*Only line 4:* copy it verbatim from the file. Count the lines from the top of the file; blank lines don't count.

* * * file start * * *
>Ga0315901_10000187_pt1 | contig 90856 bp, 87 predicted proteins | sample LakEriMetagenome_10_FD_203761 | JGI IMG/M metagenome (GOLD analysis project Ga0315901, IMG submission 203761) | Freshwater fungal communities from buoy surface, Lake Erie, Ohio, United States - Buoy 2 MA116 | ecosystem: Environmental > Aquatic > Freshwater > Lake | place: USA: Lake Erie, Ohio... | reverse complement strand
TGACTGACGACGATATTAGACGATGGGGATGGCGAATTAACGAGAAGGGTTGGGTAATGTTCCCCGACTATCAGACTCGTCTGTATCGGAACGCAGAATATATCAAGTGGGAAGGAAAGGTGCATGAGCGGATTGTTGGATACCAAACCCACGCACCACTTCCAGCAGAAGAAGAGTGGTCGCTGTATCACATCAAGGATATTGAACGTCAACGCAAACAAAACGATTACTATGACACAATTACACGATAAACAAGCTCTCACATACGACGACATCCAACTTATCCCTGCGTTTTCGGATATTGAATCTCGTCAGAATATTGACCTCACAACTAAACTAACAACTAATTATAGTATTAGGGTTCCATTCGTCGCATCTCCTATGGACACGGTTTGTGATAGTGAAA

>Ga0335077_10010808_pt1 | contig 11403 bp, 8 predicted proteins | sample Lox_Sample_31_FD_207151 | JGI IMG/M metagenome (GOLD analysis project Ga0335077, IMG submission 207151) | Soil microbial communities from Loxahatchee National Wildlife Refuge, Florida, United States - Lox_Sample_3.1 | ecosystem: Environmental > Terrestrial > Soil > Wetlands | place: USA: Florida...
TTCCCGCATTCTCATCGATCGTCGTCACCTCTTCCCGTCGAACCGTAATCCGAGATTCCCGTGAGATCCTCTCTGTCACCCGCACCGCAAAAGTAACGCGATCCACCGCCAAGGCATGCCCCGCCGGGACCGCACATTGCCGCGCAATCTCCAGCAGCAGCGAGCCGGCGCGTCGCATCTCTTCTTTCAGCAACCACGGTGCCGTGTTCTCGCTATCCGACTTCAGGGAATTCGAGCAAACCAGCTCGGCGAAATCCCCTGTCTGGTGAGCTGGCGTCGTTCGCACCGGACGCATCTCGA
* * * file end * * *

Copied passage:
TTCCCGCATTCTCATCGATCGTCGTCACCTCTTCCCGTCGAACCGTAATCCGAGATTCCCGTGAGATCCTCTCTGTCACCCGCACCGCAAAAGTAACGCGATCCACCGCCAAGGCATGCCCCGCCGGGACCGCACATTGCCGCGCAATCTCCAGCAGCAGCGAGCCGGCGCGTCGCATCTCTTCTTTCAGCAACCACGGTGCCGTGTTCTCGCTATCCGACTTCAGGGAATTCGAGCAAACCAGCTCGGCGAAATCCCCTGTCTGGTGAGCTGGCGTCGTTCGCACCGGACGCATCTCGA